Oregon has become something of an international center for surrogacy. In this five-part series, OPB's Kristian Foden-Vencil explores why this is the case, especially for gay Israeli couples.
There isn't one big reason people end up looking for surrogates in Oregon. It's more like a consequence of a lot of decisions.
The path to the Pacific Northwest starts with a decision by the intended parents to not use a surrogate who isn’t fully in control of her body or economic situation. The media has many stories about women being forced to live in dormitories, away from their families, as babies are gestated. Hiring someone to carry a child in India, Nepal or Thailand is perhaps half the price of a surrogate in the United States, but the processes are not transparent.
As Oren, a father from Haifa, Israel, put it, “I didn’t want to some day wake up and say: ‘Oh, my God. I did something awful. I used a woman.’ So I wanted to have a clear conscience.”
That’s why he and his husband turned to the U.S., where contracts have to be clear and lay out in plain language all the issues a surrogate or the family could face.
Another consideration for intended parents is a surrogate’s motivation: why does a woman want to carry someone else’s child?
The money paid in the U.S., while substantial, isn’t life changing — at least not when compared with someone from a third-world country.
Tabitha Koh, an attorney with Northwest Surrogacy Center, says that means surrogates in the U.S. aren't motivated only by finances.
“I’ve heard families articulating specifically with regard to carrying for a gay family the idea that … 'we can do something to make a difference. We can do something to help them,'” Koh said.
Many families are also drawn to the U.S. by the fact that any child born here gets U.S. citizenship.
But these are all broad and amorphous benefits that exist in many states throughout the U.S.
So, why specifically Oregon? New Israeli father Ilan Tal says, for one thing, there’s a critical mass of surrogacy-related businesses here.
“Oregon has some sort of rare circumstances where you can get the surrogacy done and the IVF done and the donors all at the same place, which makes it easier,” Tal said.
At the center of that critical mass of businesses stands
, a Portland fertility clinic. The chairman of the Association of Israeli Gay Fathers, Udi Ledergor, says it’s one of the best in the world. The clinic recently hired two representatives in Israel.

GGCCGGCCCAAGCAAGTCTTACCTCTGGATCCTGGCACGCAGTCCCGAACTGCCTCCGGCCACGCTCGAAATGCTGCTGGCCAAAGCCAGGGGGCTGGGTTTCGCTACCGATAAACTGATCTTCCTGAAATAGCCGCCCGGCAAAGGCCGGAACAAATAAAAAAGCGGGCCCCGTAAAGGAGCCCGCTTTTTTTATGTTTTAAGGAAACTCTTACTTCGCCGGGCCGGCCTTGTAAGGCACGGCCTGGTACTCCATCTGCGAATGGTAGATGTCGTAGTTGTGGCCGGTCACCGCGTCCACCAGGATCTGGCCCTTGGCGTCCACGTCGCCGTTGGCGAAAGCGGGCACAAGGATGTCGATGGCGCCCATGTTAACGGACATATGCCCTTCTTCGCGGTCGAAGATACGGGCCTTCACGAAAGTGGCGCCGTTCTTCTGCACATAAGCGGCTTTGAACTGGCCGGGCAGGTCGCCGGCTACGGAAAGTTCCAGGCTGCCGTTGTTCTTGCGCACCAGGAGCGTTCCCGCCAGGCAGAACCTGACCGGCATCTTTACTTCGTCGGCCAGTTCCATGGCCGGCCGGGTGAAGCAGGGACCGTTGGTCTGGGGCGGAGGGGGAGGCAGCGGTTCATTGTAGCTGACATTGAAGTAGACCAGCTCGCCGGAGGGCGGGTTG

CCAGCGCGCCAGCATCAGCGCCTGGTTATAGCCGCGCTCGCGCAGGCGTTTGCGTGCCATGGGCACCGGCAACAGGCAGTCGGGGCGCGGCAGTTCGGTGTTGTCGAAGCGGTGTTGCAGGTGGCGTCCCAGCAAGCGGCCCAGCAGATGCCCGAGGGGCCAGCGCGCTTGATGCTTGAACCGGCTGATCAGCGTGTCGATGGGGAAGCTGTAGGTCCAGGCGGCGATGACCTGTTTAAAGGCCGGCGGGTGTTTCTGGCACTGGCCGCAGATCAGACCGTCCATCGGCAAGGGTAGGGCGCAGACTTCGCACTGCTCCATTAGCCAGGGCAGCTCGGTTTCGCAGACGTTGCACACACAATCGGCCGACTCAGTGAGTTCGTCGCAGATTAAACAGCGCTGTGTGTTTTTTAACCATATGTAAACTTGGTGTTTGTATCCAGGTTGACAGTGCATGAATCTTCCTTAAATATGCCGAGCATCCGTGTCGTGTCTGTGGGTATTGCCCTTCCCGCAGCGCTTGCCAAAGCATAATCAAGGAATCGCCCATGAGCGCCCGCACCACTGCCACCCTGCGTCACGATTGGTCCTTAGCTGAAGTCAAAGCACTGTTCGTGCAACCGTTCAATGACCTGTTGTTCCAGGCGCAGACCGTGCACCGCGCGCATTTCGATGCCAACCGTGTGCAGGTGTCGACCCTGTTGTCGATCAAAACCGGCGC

“That pushes a lot of Israeli couples and single parents to go to Oregon for their surrogacy journey … especially foreigners, (they) do need some hand-holding throughout the process and prefer to go to an agency with a local representative here who speaks Hebrew, who works Israel hours and who they can talk to, ask questions, cry a little bit if they need to. And find out what the hell is happening in Oregon right now,” Ledergor said.
Another reason many intended parents who are gay end up here is simply that Oregonians are a relatively accepting bunch.
As John Chally, an attorney with Northwest Surrogacy Center, explained, "If you have a couple of men walking down the sidewalk with a baby in a carriage, people are going to look up and smile at them."
Tel Aviv attorney Victoria Gelfand agrees. She says there’s also the state’s clean environment to consider.
“Most women that we see in Oregon, they are pro-healthy lifestyle. They work out and they eat healthy and the spend a lot of time with their families, outdoors. Everyone loves that their baby grows in a healthy lifestyle,” she said.
Those are all general reasons intended parents end up in Oregon, but Gelfand says the state’s birth certificate process also makes it attractive.
“Oregon works for either a couple of fathers or a heterosexual couple or a single parent,” Gelfand said.
After a baby is born here, the hospital files a birth certificate with the state’s Office of Vital Records. That certificate lists the name of the surrogate.
Gelfand says Oregon law allows this important document to easily be changed — to remove the birth mother’s name and list just the intended parents. And they can both be men. Oregon doesn’t require a woman on the certificate, and authorities don’t mind if the intended parents are gay or straight. Many other states, such as Texas last year, have followed Oregon’s lead in this.
Gelfand says the flexibility of Oregon’s birth certificate process is also important when it comes to the citizenship needs of a new family.
“If they have an Israeli and European citizenship, sometimes adoption is much more widely acknowledged. So some countries would want to see an adoption order so that they can acknowledge this surrogacy process,” Gelfand said.
Other countries won’t accept two fathers on a birth certificate and require the identity of the woman who gave birth, before issuing any citizenship papers.
And Gelfand says Oregon’s process can be tweaked to do just that.
Read More: Oregon, The Surrogacy State
Part I: Checkup: An Oregon Surrogate's Story
Part II: The 11th Commandment: Thou Shalt Have Children
Part III: Fertile Ground: Why Oregon Is The Surrogacy State
Part IV: Religion And State: Oregon Born, Israel Bound
Part V: DNA And Surrogacy: The Envelope, Please